Consumption accounts for 60% of GDP.
Back in the 1970’s many of the western economies experienced the so-called stag-flation. The simultaneous occurrence of both economic stagnation and inflation. Traditional Keynesian economists postulated that monetary stimulus by governments would create economic growth.
Until the 1970s, many economists believed that there was a stable inverse relationship between inflation and unemployment. According to this theory, the growth in money supply would increase employment and promote economic growth. The 1970’s proved that this theory was not true.
Fast forward to today. We have central governments printing money like never before. However, it’s not having much of a stimulative effect on the economy. It’s inflating asset prices, but not creating a substantial jump in economic growth.
The other major factor that can’t be over-looked is demographics. If I observe my own behaviour, there was a time when I was willing to spend money on a large scale.
I remember ordering matching custom made leather sofas for our home. They were stunning. Today, my values have changed. I would never do that today. Perhaps it’s because I’m over 50. Maybe it’s the result of spending considerable time on board a boat and realizing that I don’t need all that stuff. There’s no question. I’m actively opposed to spending money these days. I want to invest, not consume. I’m putting increasing amount of money into assets and not into consumption. Am I also responsible for the economic slowdown?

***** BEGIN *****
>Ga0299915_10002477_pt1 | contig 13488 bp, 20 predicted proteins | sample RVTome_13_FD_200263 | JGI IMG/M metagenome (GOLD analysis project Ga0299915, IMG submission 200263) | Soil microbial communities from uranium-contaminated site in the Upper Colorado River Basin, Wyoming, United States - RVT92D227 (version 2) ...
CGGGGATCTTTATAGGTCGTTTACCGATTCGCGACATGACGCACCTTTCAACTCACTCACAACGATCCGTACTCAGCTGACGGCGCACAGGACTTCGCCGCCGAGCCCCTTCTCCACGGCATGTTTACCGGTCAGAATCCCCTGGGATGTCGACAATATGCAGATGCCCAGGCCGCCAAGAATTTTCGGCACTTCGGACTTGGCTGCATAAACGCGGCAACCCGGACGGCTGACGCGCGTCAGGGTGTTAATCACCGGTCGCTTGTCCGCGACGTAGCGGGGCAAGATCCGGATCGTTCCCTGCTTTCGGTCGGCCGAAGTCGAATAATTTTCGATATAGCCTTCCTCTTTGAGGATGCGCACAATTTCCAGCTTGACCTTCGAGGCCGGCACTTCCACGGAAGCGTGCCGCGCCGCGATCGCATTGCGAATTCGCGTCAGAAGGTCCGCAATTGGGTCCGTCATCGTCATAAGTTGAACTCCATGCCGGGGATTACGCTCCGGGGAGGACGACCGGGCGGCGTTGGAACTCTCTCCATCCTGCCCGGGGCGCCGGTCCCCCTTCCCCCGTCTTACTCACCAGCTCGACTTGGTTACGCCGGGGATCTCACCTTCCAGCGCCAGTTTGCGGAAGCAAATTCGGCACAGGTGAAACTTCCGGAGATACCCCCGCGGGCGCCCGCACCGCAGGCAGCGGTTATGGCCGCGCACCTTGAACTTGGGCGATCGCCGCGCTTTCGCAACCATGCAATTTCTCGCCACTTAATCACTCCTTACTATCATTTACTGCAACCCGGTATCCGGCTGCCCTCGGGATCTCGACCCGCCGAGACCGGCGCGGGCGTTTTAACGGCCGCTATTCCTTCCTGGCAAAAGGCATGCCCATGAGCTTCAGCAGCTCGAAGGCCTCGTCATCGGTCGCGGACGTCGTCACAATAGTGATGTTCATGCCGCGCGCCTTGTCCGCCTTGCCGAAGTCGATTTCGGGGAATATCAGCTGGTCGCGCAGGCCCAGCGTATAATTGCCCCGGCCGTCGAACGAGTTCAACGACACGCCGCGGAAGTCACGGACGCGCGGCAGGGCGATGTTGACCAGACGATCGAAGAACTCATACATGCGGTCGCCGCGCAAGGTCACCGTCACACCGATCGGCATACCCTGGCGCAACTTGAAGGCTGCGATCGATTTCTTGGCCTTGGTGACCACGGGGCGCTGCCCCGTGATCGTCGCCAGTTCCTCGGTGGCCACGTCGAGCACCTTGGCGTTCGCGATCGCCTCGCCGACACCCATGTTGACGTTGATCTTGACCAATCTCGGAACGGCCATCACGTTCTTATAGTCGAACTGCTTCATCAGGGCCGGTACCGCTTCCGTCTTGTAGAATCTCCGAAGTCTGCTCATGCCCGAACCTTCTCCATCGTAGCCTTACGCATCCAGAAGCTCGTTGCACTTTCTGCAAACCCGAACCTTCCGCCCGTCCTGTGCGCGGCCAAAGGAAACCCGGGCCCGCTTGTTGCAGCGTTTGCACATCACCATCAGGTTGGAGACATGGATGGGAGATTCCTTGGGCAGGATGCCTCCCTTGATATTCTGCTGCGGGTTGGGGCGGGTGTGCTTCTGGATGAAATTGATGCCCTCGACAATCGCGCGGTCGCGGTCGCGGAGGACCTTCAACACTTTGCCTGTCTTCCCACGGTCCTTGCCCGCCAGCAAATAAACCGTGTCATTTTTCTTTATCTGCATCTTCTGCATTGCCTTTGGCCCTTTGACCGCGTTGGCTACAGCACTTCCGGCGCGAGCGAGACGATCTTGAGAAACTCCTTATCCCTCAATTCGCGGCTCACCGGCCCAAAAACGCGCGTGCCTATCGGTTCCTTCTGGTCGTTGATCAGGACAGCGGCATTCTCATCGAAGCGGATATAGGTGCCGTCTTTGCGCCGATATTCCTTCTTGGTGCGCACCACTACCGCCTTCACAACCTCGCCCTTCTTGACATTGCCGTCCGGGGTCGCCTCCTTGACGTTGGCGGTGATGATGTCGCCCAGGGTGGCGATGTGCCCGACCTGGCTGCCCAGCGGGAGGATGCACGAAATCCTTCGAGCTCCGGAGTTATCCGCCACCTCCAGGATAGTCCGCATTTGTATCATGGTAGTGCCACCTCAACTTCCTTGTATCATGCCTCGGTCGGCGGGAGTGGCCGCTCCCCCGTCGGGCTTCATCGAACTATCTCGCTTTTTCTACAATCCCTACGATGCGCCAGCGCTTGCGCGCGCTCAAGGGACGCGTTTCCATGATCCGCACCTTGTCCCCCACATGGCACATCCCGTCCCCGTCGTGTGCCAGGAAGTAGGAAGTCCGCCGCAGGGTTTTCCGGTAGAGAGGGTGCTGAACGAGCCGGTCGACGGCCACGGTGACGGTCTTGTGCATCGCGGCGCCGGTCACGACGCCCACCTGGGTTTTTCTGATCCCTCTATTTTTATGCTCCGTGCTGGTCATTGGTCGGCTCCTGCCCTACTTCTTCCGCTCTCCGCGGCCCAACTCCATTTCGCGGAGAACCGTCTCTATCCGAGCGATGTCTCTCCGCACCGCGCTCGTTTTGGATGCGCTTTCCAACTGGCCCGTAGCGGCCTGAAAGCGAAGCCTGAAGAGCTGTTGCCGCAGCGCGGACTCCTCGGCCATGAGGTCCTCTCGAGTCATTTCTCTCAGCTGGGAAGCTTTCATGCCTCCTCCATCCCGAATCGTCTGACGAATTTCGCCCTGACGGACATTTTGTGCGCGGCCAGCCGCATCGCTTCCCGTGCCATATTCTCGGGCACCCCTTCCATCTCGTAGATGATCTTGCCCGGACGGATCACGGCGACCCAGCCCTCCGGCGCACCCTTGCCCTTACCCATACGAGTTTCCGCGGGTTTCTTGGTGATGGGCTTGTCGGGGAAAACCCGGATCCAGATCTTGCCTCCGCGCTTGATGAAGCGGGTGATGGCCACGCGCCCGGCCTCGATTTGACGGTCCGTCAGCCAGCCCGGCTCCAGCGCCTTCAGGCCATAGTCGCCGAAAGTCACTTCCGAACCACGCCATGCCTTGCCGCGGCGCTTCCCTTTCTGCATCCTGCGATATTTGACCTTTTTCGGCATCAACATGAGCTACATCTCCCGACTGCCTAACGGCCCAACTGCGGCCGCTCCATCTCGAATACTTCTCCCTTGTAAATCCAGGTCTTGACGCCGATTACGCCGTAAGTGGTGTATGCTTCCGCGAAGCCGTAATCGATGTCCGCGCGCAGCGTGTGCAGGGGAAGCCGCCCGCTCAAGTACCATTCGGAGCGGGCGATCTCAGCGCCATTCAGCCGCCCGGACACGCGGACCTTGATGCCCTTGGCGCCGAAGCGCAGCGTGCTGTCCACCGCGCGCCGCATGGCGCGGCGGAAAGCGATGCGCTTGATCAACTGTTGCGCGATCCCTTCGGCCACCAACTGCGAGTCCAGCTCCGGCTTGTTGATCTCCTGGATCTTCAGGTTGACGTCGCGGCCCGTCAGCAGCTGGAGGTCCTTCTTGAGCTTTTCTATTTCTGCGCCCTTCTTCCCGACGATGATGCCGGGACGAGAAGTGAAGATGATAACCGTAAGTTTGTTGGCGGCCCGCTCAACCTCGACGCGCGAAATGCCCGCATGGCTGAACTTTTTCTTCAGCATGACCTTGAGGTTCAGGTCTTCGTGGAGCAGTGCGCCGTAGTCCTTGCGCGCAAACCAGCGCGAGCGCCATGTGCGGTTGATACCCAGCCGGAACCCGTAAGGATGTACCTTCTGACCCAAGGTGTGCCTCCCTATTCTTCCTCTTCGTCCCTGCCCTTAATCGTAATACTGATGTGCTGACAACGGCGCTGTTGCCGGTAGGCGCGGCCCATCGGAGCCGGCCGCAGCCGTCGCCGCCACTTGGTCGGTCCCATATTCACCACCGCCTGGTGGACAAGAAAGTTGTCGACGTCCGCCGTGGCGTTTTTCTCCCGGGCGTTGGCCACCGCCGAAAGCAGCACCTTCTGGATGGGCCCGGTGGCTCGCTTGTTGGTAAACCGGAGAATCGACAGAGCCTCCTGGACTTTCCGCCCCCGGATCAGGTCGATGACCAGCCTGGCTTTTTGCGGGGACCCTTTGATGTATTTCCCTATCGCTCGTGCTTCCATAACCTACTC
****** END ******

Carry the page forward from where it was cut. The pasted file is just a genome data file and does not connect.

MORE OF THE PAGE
I see other people my age spending less on consumption, even if they’re not investors. In our family, we took the decision to reduce our household from two cars to one. The number of times when both my wife and I need the car at the same time is hardly worth justifying the extra expense.
We have an economic system that requires never-ending growth in order to survive. Unless you have growth, there is no way to practically retire debt. Debt is borrowing from the future to spend money today. The only way that debt makes any sense is if you can have more money in the future.
If the growth isn’t there, then the only solution is the inflation of the money supply. In the world of inflation the currency get devalued. This has the effect of increasing prices. When prices rise, three things are affected.
- People on fixed income have their purchasing power eroded. They can’t spend as much on consumption. The only way to feed the consumption side of the economy in those cases is to make more consumer credit available.
- Savings get devalued.
- Debt gets devalued just the same way that savings do.
So the question is, are there new barriers to employment which are not influenced by monetary policy or fiscal policy?
If you live in California, the state government continues to make it less attractive to do business there.. New laws are making it less attractive to hire in the state of California. If the fed prints more money or lowers interest rates further, you’re not going to see a lot of new hiring happening in California. Access to credit isn’t what’s preventing more people from getting hired.
If you look at Japan, as soon as their population peaked in 2005 and started to shrink, you saw economic stagnation. In fact, today there are over 11M vacant, that’s right 11M empty homes in Japan. The birth rate and immigration are not sufficient to sustain the population. Japan’s population has continued to shrink and their fertility rate is currently 1.4, far below the 2.1 needed to maintain population constant.
The US population is growing through immigration, but only barely. If you want see our economic future look to Japan for a clue on how it might unfold. Increases in government spending and higher debt to GDP ratios have not help stimulate economic growth.